Army Sergeant Major Basil Plumley, Whose Heroism Was Portrayed in ‘We Were Soldiers’ Movie, Dies at 92

From Fox News.

Basil L. Plumley, a renowned career Soldier whose exploits as an Army infantryman were portrayed in a book and the movie “We Were Soldiers,” has died at 92 — an age his friends are amazed that he lived to see.

Plumley fought in World War II, the Korean War and Vietnam and was awarded a medal for making five parachute jumps into combat. The retired command sergeant major died Wednesday.

Friends said Plumley, who died in hospice care  in west Georgia, never told war stories and was known to hang up on people who called to interview him. Still, he was near-legendary in the Army and gained more widespread fame through a 1992 Vietnam War book that was the basis for the 2002 movie starring Mel Gibson.  Actor Sam Elliott played Plumley in the film.

Plumley didn’t need a Hollywood portrayal to be revered among soldiers, said Greg Camp, a retired Army Colonel and former chief of staff at neighboring Fort Benning who befriended Plumley in his later years.

“He’s iconic in military circles,” Camp said. “Among people who have been in the military, he’s beyond what a movie star would be. … His legend permeates three generations of Soldiers.”

Debbie Kimble, Plumley’s daughter, said her father died from cancer after spending about nine days at Columbus Hospice. Although the illness seemed to strike suddenly, Kimble said Plumley’s health had been declining since his wife of 63 years, Deurice Plumley, died last May on Memorial Day.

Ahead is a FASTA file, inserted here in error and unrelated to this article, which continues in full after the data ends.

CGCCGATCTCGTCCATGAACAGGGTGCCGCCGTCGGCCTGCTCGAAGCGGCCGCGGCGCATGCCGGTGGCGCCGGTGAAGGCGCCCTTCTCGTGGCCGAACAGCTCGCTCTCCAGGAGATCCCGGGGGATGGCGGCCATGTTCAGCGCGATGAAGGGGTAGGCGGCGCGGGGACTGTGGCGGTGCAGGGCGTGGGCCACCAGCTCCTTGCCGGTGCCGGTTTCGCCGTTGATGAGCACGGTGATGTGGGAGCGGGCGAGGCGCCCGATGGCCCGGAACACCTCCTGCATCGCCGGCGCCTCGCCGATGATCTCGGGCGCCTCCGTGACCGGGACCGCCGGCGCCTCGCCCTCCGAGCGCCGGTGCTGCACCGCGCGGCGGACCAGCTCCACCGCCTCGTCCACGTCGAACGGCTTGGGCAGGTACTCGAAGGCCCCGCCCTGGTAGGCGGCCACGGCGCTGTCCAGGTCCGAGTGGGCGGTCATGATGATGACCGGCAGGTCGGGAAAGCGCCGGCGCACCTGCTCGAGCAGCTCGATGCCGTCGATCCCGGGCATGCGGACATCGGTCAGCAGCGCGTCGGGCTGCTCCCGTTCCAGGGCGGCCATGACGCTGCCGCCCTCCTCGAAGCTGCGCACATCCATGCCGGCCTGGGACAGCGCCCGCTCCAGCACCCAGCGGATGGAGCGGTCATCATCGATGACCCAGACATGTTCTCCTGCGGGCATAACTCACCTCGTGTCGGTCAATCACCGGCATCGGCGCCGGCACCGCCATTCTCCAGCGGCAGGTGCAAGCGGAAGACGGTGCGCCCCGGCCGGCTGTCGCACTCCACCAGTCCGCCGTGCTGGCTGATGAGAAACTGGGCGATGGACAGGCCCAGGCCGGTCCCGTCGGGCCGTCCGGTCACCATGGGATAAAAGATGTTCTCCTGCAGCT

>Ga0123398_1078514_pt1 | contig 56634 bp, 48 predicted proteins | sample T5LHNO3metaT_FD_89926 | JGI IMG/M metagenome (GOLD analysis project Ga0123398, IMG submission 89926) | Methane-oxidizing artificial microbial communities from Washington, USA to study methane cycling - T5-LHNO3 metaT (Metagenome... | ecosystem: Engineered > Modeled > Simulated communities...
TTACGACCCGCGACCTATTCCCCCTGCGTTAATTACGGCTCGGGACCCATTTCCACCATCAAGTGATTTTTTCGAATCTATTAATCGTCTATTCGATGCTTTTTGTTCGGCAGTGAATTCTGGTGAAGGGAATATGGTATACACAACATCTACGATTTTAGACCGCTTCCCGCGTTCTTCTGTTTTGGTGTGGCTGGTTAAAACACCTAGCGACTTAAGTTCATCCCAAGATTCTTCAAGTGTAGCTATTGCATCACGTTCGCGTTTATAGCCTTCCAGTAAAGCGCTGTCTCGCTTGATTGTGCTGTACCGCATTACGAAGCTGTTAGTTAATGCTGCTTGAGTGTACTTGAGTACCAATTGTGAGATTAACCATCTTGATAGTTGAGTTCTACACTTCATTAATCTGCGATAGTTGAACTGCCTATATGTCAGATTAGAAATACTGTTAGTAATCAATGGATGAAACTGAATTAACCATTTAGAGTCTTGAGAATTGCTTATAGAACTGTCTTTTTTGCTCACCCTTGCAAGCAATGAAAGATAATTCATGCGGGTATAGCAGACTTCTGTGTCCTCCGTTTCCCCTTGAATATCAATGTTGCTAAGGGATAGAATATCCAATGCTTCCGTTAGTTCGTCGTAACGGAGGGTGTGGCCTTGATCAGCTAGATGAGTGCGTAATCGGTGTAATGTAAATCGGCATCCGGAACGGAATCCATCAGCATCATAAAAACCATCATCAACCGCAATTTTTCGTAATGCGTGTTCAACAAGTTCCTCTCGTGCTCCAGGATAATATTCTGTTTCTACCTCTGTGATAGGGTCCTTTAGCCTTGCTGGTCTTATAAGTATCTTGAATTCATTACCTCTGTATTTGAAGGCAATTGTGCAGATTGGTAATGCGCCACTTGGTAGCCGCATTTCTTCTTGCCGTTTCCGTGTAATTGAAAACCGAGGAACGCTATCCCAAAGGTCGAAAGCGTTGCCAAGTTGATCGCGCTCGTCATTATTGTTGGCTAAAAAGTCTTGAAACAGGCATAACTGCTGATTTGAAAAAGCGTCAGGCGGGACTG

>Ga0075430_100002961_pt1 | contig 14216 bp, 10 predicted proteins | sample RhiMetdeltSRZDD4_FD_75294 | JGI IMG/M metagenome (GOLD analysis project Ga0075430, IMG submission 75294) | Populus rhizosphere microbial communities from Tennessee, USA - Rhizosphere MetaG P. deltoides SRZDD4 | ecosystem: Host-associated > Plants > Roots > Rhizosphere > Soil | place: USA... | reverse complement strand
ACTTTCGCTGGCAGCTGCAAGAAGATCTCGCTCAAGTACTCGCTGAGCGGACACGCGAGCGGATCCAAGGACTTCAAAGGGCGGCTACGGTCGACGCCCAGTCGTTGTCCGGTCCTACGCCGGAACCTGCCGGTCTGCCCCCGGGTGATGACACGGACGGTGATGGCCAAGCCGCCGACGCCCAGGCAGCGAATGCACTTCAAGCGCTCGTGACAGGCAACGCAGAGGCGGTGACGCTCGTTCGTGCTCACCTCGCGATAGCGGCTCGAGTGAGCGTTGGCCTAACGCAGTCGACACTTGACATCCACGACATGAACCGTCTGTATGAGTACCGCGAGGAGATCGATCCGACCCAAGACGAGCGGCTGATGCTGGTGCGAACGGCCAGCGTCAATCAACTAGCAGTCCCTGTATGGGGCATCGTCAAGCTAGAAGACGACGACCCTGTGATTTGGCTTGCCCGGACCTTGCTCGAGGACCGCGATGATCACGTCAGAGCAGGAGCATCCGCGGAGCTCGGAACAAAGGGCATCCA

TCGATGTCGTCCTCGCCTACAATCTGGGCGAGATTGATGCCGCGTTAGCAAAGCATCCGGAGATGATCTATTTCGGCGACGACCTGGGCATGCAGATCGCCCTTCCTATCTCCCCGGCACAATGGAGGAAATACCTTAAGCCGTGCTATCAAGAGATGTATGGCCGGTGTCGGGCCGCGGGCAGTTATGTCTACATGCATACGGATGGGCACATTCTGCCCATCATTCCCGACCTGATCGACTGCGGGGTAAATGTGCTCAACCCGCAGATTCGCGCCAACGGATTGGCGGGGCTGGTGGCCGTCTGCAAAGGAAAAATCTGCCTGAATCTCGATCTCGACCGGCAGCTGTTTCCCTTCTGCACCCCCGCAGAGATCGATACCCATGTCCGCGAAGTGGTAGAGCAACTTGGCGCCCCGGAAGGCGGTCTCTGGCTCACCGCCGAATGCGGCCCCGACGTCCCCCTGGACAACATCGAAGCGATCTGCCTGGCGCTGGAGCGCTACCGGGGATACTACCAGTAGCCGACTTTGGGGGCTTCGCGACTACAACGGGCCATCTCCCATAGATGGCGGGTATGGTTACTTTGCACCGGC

A native of Shady Spring, W.Va., Plumley enlisted in the Army in 1942 and ended up serving 32 years in uniform. In World War II, he fought in the Allied invasion of Italy at Salerno and the D-Day invasion at Normandy. He later fought with the 187th Airborne Infantry Regiment in Korea. In Vietnam, Plumley served as Sergeant Major — the highest enlisted rank — in the 1st Battalion, 7th Cavalry Regiment.

……It was during Vietnam in November 1965 that Plumley served in the Battle of la Drang, the first major engagement between the U.S. Army and North Vietnamese forces. That battle was the basis for the book “We Were Soldiers Once … And Young,” written nearly three decades later by ( Joseph L.)  Galloway and retired Lt. Gen. Hal G. Moore, who had been Plumley’s battalion commander in Vietnam. In the 2002 film version, Mel Gibson played Moore and Elliott played Plumley. Galloway said several of Elliott’s gruff one-liners in the movie were things Plumley actually said, such as the scene in which a Soldier tells the sergeant major good morning and is told: “Who made you the (expletive) weather man?”

“Sam Elliott underplayed him. He was actually tougher than that,” Galloway said. “He was gruff, monosyllabic, an absolute terror when it came to enforcing standards of training.”

In a March 19, 2009 photo, retired Command Sgt. Maj. Basil L. Plumley, right, and retired Lt. Gen. Hal Moore, left, who served together with the 1st Cavalry Division in the Ia Drang Valley, talk at the National Infantry Museum and Soldier Center in Columbus, Ga. (AP/The Ledger-Enquirer)

By the way:
LTC, US ARMY (RET) Richard “Rick” Rescorla’s heroism inside the WTC:

He had focused on security at the World Trade Center for years.  After a company merger in 1997, Rescorla became director of security at Morgan Stanley, where he maintained vigilant attention to the firm’s — and the building’s — safety. Despite disruption at the busy brokerage firm, he insisted on holding twice-yearly evacuation drills by the stairwell for the firm’s 22 floors in the south tower.  He is credited with saving the lives of at least 2,500 Morgan Stanley employees. 13, including himself, perished.

A photo of him in battle was the cover of the 1992 book “‘We Were Soldiers Once … and Young,”‘ and Fort Benning, Georgia, displays a statue of himHe fought in a major battle in 1965 in Vietnam at Ia Drang, a Communist stronghold and a major supply route. He led his company in securing a defense perimeter, and after enduring waves of assault, kept his men’s spirits up by leading them in singing military songs through the night.

Rest in peace, Sergeant Major.  HOOAH.

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